Wall Street facing growing ethics dilemma with new generation of financial professionals

Illustration courtesy of ElectronicFrontierFoundation on Flickr

Illustration courtesy of ElectronicFrontierFoundation on Flickr

Rob Swystun, Pristine Advisers

There is good news and bad news as far as ethics go on Wall Street.

The bad news is that a recent study of financial professionals on Wall Street has uncovered widespread misconduct, acceptance of illegal activities and disregard of client interests — especially among the younger generation of up-and-coming financial professionals.

The good news is that financial professionals on Wall Street are at least aware of the concept of ethics. (It’s a start, right?)

The aforementioned study was done by research firm ORC International and commissioned by Labaton Sucharow, a law firm that is dedicated to representing US Securities Exchange Commission (SEC) whistleblowers.

Conducted June 18-27 of this year, the confidential online study queried 250 respondents 18 years of age or older who work in the financial services industry. These respondents were employed as traders, portfolio managers, investment bankers, hedge fund professionals, financial analysts, investment advisors, asset managers, and stock brokers.

And now, a list of percentages meant to shock and awe you while being easy to mentally digest:

  • 52% of respondents believed that their competitors engaged in illegal or unethical behavior
  • 24% felt employees in their own company had engaged in illegal or unethical behavior
  • 23% reported that they had observed or had first-hand knowledge of wrongdoing in the workplace
  • 29% believed that financial services professionals may need to engage in illegal or unethical behavior to be successful
  • 28% felt the industry does not put the interests of clients first
  • 24% admitted they would engage in insider trading if they could get away with it

The most worrying part of the study is that for each question asked, younger Wall Street professionals were significantly more likely to be aware of, accept and engage in illegal or unethical conduct than their older peers. That does not bode well for the future (in case you missed the inference there).

Perhaps that’s why Labaton Sucharow entitled the report they released about the survey; Wall Street in Crisis: A Perfect Storm Looming. Catchy title.

“Many in the financial services industry appear to have lost their moral compass, and younger professionals pose the greatest threat to investors,” partner and chair of the Whistleblower Representation practice at Labaton Sucharow Jordan Thomas said in a press release. “Wall Street needs to take the first step toward recovery and admit that it has a corporate ethics problem, or Main Street should brace itself for more scandals.”

I’m thinking Main Street needs to invest in some sandbags.

That’s because Wall Street is supposed to serve as a sort of first line of defense for investors, but the survey also uncovered fundamental ethical weaknesses throughout the financial services sector.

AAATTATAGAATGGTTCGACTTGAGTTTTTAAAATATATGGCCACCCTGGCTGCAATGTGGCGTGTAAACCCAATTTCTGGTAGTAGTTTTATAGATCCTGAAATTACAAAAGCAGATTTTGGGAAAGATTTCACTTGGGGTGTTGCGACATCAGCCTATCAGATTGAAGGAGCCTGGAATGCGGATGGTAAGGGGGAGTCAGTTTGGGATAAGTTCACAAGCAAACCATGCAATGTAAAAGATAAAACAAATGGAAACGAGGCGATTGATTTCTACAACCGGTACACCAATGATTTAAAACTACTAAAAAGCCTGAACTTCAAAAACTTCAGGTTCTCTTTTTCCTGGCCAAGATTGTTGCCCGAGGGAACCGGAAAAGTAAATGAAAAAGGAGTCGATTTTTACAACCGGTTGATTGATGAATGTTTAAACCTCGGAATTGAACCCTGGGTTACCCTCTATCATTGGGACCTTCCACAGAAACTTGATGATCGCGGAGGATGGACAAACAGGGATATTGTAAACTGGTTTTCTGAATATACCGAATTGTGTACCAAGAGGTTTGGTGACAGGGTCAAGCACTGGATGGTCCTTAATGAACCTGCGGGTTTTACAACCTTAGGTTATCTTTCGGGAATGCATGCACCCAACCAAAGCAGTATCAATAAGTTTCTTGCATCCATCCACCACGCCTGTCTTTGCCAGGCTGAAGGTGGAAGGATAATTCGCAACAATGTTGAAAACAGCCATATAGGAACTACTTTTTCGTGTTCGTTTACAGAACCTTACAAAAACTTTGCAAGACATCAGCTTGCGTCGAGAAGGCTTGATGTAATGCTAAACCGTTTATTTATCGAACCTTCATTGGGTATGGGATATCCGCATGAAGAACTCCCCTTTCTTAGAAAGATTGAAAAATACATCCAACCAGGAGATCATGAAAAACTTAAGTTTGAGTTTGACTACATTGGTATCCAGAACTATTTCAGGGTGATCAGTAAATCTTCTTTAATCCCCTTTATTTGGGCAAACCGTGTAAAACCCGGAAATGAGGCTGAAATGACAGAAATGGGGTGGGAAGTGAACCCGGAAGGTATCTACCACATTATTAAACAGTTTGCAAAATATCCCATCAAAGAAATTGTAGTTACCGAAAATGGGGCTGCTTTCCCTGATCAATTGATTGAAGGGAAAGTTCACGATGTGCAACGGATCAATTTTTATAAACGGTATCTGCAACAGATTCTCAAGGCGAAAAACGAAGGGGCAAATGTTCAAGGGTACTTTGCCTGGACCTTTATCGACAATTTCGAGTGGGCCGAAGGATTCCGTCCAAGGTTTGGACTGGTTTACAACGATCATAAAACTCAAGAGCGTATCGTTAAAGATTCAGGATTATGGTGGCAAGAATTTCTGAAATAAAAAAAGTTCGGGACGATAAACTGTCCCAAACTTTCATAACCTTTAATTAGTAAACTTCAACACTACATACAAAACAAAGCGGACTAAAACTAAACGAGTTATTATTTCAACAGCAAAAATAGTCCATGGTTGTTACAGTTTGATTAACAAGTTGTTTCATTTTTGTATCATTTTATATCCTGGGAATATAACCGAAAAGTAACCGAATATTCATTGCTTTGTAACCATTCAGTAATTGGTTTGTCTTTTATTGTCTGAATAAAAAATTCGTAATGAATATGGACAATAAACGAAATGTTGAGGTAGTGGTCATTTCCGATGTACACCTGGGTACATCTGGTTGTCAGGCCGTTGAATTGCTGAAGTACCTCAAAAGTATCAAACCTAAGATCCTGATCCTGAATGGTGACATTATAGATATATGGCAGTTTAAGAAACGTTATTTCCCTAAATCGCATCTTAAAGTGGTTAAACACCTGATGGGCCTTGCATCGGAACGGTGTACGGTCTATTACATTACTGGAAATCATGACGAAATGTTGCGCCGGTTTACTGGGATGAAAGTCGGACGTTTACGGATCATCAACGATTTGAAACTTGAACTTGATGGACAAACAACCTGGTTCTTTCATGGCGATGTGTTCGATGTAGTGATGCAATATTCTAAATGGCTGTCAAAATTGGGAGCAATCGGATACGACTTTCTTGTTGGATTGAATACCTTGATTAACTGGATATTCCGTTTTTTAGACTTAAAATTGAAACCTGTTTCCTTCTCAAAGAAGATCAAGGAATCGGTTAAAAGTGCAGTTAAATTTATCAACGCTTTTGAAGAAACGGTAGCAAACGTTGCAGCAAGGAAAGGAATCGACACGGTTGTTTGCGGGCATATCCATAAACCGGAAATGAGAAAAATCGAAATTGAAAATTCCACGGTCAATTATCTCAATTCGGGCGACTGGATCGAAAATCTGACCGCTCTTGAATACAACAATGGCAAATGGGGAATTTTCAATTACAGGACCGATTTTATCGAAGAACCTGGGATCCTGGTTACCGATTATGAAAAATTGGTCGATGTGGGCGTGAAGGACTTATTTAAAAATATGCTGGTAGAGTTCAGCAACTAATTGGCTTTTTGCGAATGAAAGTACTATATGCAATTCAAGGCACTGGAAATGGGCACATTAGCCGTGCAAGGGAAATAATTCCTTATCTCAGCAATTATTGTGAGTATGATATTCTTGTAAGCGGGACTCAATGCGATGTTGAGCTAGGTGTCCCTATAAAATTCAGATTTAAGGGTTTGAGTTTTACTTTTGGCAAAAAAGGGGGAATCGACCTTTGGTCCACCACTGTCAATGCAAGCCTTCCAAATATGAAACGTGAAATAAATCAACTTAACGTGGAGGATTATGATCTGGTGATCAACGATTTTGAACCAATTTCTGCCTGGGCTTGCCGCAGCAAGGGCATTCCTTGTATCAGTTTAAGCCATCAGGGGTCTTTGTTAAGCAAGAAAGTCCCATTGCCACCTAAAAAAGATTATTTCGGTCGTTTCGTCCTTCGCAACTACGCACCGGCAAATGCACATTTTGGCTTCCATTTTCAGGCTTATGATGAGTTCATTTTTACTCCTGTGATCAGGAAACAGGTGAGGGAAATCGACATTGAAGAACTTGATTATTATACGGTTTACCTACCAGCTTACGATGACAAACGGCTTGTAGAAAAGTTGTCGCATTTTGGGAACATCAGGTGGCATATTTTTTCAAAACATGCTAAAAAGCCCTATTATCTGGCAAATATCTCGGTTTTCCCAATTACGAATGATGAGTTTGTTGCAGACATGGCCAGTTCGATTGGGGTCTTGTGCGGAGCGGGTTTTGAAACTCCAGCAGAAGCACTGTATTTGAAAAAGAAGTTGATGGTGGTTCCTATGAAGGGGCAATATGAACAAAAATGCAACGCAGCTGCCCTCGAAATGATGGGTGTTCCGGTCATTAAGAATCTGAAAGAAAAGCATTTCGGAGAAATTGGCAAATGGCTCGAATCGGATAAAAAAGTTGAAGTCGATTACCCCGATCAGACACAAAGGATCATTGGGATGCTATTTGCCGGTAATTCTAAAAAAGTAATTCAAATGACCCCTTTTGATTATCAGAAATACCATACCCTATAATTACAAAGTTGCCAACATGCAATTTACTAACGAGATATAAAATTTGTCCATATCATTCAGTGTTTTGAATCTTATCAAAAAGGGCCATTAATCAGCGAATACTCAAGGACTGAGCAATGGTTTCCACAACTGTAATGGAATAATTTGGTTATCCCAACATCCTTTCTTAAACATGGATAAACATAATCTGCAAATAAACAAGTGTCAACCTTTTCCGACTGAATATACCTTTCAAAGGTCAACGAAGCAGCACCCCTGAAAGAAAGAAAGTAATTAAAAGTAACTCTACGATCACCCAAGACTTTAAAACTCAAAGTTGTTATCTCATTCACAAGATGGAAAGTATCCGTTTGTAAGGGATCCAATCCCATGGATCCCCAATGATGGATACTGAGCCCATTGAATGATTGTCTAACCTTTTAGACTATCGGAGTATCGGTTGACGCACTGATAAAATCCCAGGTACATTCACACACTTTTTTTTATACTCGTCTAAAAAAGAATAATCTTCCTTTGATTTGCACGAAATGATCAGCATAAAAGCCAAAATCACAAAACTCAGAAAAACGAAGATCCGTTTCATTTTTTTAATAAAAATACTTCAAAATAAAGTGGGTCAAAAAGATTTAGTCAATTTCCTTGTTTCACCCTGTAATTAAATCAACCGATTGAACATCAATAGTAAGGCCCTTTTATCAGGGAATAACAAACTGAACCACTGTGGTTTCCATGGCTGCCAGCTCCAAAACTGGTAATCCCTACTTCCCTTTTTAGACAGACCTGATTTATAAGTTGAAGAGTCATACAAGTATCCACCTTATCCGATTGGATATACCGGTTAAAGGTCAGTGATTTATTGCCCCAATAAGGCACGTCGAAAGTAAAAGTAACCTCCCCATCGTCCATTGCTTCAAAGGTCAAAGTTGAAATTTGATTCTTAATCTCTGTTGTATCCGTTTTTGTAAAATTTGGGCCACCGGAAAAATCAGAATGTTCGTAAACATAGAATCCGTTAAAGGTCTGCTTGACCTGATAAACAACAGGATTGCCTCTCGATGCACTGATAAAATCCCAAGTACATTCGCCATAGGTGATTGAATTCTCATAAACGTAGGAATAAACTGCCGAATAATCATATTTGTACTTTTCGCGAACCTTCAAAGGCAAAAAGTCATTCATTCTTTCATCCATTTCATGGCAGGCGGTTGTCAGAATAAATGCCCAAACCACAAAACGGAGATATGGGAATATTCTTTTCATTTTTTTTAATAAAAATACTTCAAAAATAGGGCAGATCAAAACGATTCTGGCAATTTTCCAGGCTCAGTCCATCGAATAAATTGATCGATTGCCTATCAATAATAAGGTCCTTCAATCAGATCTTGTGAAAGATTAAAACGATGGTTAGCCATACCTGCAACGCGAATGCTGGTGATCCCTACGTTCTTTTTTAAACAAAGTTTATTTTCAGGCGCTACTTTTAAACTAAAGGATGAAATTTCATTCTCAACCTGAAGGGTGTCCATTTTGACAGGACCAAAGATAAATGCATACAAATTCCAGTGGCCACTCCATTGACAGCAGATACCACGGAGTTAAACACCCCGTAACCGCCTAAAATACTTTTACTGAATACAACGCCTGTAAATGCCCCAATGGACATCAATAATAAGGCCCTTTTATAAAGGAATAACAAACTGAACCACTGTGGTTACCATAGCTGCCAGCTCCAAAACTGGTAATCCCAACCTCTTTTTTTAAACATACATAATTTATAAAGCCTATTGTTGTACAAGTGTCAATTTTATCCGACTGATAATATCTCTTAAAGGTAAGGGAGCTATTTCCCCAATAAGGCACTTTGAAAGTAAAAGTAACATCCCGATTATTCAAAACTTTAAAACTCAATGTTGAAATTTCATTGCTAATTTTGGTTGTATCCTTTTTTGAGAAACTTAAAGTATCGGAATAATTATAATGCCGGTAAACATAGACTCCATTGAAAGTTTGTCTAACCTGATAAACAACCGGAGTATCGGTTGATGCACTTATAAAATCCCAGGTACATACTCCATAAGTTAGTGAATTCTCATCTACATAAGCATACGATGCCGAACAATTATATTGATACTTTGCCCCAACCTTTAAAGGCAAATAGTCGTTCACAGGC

Another list;

  • 26% of financial services professionals believe the compensation plan or bonus system at their company incentivizes employees to compromise ethical standards or violate the law
  • 24% fear retaliation if they were to report wrongdoing in the workplace
  • 17% felt that leaders in their firm were likely to look the other way if they suspected a top performer had engaged in insider trading
  • 15% doubted these leaders would report actual insider trading violations to law enforcement authorities if a top performer was involved

“Our survey suggests there is a big disconnect between what the financial services industry preaches and what it actually does,” partner and head of case development at Labaton Sucharow Chris Keller said in the release. “Until a culture of integrity and stewardship is established, investors will be at risk.”

However, this is like one of those documentaries that tells you the world is a terrible place but at the end shows you a glimmer of hope. Observe; leadership changes and organizational reforms in financial regulatory bodies over the past year have raised the confidence levels of financial services professionals.

  • 62% felt that the SEC is effective at detecting, investigating, and prosecuting misconduct
  • 57% felt that the Financial Industry Regulatory Authority (FINRA) is also effective in this regard, and since the last survey, conducted a year ago, each of these findings has increased by almost 100%
  • 89% of financial services professionals indicated a willingness to report wrongdoing given the protections and incentives offered by programs like the SEC‘s  Whistleblower Program.
  • 60% of financial services professionals know about the existence of the Whistleblower program (up from 49% a year ago)

Those last two numbers are important, as they imply that the SEC and other authorities should be able to anticipate an influx of whistleblower submissions in the coming years as more people learn about the program and become emboldened to step up and say something when they witness misconduct happening.

“There has been a green line that financial services professionals have historically feared to cross, but they are now more willing to break their silence because of the SEC Whistleblower Program,” Thomas said. “In the coming years, I predict many of the SEC‘s most significant cases will be the result of whistleblowers who report their tips to the agency.”

The program offers eligible whistleblowers significant employment protections, monetary awards, and the ability to report anonymously regardless of nationality.


One response to “Wall Street facing growing ethics dilemma with new generation of financial professionals

  1. Pingback: SEC’s Whistleblower program going strong |·

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